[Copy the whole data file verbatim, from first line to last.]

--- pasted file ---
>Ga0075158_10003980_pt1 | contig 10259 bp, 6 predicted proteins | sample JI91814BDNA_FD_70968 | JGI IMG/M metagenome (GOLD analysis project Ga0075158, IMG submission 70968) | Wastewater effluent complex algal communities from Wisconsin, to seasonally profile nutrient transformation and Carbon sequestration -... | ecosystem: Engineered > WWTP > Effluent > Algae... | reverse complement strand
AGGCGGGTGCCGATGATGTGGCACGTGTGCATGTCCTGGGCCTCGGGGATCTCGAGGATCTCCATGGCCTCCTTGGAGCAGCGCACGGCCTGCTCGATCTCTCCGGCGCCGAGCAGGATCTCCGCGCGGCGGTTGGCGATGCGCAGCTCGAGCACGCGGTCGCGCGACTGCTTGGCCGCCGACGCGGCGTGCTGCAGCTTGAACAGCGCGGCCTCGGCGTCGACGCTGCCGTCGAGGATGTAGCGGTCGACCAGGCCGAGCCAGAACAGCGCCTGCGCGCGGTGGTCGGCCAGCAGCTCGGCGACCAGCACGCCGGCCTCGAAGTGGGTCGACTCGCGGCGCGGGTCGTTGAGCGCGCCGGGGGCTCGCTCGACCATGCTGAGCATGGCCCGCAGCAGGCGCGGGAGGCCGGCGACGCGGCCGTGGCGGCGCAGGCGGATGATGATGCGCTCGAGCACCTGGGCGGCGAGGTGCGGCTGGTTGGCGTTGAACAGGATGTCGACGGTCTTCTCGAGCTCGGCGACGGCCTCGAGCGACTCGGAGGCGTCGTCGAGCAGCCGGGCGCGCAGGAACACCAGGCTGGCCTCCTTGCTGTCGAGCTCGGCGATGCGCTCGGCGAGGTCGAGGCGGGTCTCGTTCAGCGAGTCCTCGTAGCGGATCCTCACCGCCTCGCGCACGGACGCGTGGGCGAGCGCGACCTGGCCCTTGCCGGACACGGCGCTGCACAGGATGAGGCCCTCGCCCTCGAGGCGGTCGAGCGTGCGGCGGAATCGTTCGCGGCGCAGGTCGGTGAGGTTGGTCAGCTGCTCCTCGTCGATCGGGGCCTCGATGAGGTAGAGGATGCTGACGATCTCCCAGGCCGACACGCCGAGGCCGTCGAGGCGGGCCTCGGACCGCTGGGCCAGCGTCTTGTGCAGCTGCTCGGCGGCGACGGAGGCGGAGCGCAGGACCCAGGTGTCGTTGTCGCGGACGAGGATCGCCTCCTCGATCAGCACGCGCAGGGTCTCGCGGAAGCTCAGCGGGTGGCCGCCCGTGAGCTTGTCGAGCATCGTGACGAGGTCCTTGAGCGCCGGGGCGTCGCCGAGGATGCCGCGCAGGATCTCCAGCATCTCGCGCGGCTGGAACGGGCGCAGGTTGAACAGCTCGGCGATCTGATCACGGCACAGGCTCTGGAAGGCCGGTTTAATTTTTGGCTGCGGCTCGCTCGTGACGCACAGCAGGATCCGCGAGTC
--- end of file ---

>Ga0075158_10003980_pt1 | contig 10259 bp, 6 predicted proteins | sample JI91814BDNA_FD_70968 | JGI IMG/M metagenome (GOLD analysis project Ga0075158, IMG submission 70968) | Wastewater effluent complex algal communities from Wisconsin, to seasonally profile nutrient transformation and Carbon sequestration -... | ecosystem: Engineered > WWTP > Effluent > Algae... | reverse complement strand
AGGCGGGTGCCGATGATGTGGCACGTGTGCATGTCCTGGGCCTCGGGGATCTCGAGGATCTCCATGGCCTCCTTGGAGCAGCGCACGGCCTGCTCGATCTCTCCGGCGCCGAGCAGGATCTCCGCGCGGCGGTTGGCGATGCGCAGCTCGAGCACGCGGTCGCGCGACTGCTTGGCCGCCGACGCGGCGTGCTGCAGCTTGAACAGCGCGGCCTCGGCGTCGACGCTGCCGTCGAGGATGTAGCGGTCGACCAGGCCGAGCCAGAACAGCGCCTGCGCGCGGTGGTCGGCCAGCAGCTCGGCGACCAGCACGCCGGCCTCGAAGTGGGTCGACTCGCGGCGCGGGTCGTTGAGCGCGCCGGGGGCTCGCTCGACCATGCTGAGCATGGCCCGCAGCAGGCGCGGGAGGCCGGCGACGCGGCCGTGGCGGCGCAGGCGGATGATGATGCGCTCGAGCACCTGGGCGGCGAGGTGCGGCTGGTTGGCGTTGAACAGGATGTCGACGGTCTTCTCGAGCTCGGCGACGGCCTCGAGCGACTCGGAGGCGTCGTCGAGCAGCCGGGCGCGCAGGAACACCAGGCTGGCCTCCTTGCTGTCGAGCTCGGCGATGCGCTCGGCGAGGTCGAGGCGGGTCTCGTTCAGCGAGTCCTCGTAGCGGATCCTCACCGCCTCGCGCACGGACGCGTGGGCGAGCGCGACCTGGCCCTTGCCGGACACGGCGCTGCACAGGATGAGGCCCTCGCCCTCGAGGCGGTCGAGCGTGCGGCGGAATCGTTCGCGGCGCAGGTCGGTGAGGTTGGTCAGCTGCTCCTCGTCGATCGGGGCCTCGATGAGGTAGAGGATGCTGACGATCTCCCAGGCCGACACGCCGAGGCCGTCGAGGCGGGCCTCGGACCGCTGGGCCAGCGTCTTGTGCAGCTGCTCGGCGGCGACGGAGGCGGAGCGCAGGACCCAGGTGTCGTTGTCGCGGACGAGGATCGCCTCCTCGATCAGCACGCGCAGGGTCTCGCGGAAGCTCAGCGGGTGGCCGCCCGTGAGCTTGTCGAGCATCGTGACGAGGTCCTTGAGCGCCGGGGCGTCGCCGAGGATGCCGCGCAGGATCTCCAGCATCTCGCGCGGCTGGAACGGGCGCAGGTTGAACAGCTCGGCGATCTGATCACGGCACAGGCTCTGGAAGGCCGGTTTAATTTTTGGCTGCGGCTCGCTCGTGACGCACAGCAGGATCCGCGAGTC